The team plans to use this research to make recommendations about the requirements for future space telescopes designed to search exoplanet atmospheres for signs of alien life. "Context is key – we can't just look for oxygen, ozone, or methane alone," says Domagal-Goldman. "To confirm life is making oxygen or ozone, you need to expand your wavelength range to include methane absorption features. Ideally, you'd also measure other gases like carbon dioxide and carbon monoxide [a molecule with one carbon atom and one atom]. So we're thinking very carefully about the issues that could trip us up and give a false-positive signal, and the good news is by identifying them, we can create a good path to avoid the issues false positives could cause. We now know which measurements we need to make. The next step is figuring out what we need to build and how to build it."

Explore further: Venus has an ozone layer too: probe finds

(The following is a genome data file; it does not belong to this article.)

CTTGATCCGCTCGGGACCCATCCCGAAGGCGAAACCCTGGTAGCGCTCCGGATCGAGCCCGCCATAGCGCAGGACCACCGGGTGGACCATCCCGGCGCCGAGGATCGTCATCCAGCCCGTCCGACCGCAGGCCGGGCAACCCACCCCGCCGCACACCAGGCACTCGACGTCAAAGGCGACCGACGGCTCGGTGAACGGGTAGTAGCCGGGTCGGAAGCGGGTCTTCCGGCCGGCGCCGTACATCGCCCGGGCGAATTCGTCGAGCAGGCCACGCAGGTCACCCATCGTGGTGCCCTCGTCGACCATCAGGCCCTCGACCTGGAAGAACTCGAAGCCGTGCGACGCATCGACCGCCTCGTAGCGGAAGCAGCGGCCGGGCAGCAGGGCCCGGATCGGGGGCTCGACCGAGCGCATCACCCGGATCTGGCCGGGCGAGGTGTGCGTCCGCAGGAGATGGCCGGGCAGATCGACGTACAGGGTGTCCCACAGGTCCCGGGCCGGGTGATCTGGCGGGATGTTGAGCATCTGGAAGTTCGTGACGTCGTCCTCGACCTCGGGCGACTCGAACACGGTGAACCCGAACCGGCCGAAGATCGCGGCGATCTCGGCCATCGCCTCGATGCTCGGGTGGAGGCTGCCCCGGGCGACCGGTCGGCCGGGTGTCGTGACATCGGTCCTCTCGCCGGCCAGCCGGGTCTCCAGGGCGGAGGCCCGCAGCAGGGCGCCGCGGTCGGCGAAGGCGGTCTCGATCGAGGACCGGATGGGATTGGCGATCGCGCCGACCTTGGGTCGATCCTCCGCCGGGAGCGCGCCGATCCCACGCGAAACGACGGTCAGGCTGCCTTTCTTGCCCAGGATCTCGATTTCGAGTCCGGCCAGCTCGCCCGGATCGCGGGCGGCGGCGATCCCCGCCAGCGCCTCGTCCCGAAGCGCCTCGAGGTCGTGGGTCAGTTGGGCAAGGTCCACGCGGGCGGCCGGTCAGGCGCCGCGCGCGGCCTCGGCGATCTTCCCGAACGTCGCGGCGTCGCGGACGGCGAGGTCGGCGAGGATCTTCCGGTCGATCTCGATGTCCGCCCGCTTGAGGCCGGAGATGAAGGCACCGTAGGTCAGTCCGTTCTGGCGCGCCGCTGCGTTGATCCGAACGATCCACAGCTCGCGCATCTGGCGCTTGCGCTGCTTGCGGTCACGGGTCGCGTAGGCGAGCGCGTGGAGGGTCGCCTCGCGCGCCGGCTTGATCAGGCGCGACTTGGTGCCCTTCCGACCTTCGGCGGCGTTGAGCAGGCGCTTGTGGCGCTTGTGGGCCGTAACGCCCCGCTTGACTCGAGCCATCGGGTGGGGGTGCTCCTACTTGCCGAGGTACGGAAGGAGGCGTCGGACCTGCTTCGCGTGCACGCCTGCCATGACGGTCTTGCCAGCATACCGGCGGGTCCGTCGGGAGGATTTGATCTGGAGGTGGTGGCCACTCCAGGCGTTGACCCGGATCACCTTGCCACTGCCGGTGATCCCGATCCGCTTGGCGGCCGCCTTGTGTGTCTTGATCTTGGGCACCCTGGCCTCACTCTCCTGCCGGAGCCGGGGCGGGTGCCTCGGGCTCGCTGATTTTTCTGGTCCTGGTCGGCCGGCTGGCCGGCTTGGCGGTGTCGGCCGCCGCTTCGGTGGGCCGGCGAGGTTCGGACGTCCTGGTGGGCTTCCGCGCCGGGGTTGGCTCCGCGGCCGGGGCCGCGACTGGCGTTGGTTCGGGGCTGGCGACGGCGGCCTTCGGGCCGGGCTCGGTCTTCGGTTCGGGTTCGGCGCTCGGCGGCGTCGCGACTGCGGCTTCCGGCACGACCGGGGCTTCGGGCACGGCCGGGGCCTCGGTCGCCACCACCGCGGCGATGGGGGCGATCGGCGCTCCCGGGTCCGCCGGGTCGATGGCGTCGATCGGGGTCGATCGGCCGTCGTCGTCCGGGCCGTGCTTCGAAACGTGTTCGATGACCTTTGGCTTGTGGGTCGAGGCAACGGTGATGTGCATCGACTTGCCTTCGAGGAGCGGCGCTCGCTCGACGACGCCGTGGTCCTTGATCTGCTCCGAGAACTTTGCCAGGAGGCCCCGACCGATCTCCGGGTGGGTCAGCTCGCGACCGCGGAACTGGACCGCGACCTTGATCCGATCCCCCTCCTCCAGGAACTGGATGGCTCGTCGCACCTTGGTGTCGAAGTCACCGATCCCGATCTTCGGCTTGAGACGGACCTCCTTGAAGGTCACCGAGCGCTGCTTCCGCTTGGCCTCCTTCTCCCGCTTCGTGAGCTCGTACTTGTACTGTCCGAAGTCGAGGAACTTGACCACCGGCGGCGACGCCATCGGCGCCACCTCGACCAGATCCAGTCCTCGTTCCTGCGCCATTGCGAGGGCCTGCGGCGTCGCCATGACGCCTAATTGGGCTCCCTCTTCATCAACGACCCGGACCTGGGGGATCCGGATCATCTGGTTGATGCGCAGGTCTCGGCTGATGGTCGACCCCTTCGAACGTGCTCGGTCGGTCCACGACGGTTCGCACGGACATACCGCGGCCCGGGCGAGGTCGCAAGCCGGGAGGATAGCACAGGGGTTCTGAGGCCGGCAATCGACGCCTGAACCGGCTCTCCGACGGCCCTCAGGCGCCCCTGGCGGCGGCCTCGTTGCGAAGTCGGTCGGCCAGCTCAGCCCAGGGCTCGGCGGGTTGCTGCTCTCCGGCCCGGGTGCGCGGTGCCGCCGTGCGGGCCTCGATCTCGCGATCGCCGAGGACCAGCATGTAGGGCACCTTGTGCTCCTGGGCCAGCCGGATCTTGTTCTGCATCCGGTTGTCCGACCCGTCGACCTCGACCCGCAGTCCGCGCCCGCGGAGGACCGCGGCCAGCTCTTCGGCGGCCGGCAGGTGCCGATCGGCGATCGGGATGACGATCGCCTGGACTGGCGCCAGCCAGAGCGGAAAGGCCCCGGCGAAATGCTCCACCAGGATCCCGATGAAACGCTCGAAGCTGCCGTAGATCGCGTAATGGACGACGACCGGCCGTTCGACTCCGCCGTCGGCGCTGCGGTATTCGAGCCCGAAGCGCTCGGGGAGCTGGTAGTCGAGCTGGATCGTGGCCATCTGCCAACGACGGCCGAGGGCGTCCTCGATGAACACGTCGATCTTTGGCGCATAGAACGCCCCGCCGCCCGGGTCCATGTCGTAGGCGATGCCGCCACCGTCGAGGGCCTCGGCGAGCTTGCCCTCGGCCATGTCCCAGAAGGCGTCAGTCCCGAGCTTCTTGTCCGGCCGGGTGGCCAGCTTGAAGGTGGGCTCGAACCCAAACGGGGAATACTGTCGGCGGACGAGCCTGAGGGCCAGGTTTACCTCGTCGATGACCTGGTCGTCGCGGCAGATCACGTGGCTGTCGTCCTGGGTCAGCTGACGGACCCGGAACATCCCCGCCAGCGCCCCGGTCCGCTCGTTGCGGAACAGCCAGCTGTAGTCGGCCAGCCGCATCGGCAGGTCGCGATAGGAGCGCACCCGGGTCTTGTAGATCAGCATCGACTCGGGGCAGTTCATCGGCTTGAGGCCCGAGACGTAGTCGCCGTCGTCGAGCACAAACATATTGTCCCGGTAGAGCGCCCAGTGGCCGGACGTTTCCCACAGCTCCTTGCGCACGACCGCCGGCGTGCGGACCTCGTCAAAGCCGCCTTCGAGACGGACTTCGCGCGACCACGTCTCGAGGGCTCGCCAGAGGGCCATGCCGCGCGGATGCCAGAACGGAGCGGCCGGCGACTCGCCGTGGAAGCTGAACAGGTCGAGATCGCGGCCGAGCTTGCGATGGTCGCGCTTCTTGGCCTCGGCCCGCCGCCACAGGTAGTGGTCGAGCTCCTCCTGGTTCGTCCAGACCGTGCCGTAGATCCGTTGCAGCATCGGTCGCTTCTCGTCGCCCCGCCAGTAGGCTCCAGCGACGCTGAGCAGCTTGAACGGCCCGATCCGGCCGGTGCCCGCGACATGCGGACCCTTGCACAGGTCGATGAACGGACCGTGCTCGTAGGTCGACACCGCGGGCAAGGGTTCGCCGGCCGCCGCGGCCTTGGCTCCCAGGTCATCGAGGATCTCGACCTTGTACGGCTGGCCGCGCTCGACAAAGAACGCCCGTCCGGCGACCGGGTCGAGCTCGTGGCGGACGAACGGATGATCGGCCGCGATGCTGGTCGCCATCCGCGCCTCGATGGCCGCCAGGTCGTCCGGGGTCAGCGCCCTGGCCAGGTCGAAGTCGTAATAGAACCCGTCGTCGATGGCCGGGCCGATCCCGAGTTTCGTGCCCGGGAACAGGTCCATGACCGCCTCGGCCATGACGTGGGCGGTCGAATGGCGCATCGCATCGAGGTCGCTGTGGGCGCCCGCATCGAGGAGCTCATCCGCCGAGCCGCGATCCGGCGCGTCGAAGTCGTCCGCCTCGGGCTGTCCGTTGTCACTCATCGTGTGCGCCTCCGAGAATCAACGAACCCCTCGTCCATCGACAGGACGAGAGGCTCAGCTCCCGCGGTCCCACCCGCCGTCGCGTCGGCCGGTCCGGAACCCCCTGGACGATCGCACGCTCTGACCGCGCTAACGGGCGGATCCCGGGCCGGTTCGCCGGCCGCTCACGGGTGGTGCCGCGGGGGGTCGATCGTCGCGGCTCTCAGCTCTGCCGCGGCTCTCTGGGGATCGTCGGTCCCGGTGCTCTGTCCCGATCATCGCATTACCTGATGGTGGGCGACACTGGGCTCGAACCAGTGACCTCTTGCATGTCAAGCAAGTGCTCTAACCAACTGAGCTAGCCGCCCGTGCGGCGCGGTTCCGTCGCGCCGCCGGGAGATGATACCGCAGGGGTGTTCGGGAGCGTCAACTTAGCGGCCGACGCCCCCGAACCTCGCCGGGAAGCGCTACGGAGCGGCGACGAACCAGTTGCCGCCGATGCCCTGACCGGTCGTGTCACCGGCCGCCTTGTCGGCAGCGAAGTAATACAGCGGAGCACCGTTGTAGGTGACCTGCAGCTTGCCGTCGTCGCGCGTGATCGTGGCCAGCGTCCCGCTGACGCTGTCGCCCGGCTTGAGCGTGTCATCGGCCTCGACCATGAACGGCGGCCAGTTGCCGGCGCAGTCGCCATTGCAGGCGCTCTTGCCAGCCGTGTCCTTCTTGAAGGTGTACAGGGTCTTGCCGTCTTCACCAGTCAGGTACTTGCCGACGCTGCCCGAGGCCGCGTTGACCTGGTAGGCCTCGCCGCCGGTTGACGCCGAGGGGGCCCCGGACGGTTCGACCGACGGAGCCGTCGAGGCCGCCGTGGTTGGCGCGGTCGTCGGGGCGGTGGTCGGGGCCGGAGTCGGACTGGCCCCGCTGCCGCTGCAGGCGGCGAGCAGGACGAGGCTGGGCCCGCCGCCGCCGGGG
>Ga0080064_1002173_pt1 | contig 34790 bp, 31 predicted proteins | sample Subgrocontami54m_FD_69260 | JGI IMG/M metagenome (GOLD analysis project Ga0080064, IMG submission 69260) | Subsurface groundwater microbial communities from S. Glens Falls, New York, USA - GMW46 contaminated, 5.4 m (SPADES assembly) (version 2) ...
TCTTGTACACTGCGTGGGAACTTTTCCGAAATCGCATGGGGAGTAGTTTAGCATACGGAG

More information: The research paper is available online at: stacks.iop.org/0004-637X/792/90

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Torbjorn_Larsson_OM
5 / 5 (1) Sep 12, 2014
"We tried really, really hard to make false-positive signals for life, and we did find some, but only for oxygen, ozone, or methane by themselves."

Pretty freaking awesome! And seasons could verify independently, since even with summer/winters on both hemispheres they may be differently productive like Earth with its asymmetric continents, plus we have spring/autumns in between.

Now it is "just" an observational issue. Of course, seeing 2-3 gases is hard, and methane should be percents or tens of percents. A spectroscopic gas detection under a transit (where the star light passes through the atmospheric edges of a planet) may take 10 orbits alone I hear. Even with habitable M star with perhaps 30 days orbits, it would take a year for the weakest gas signal.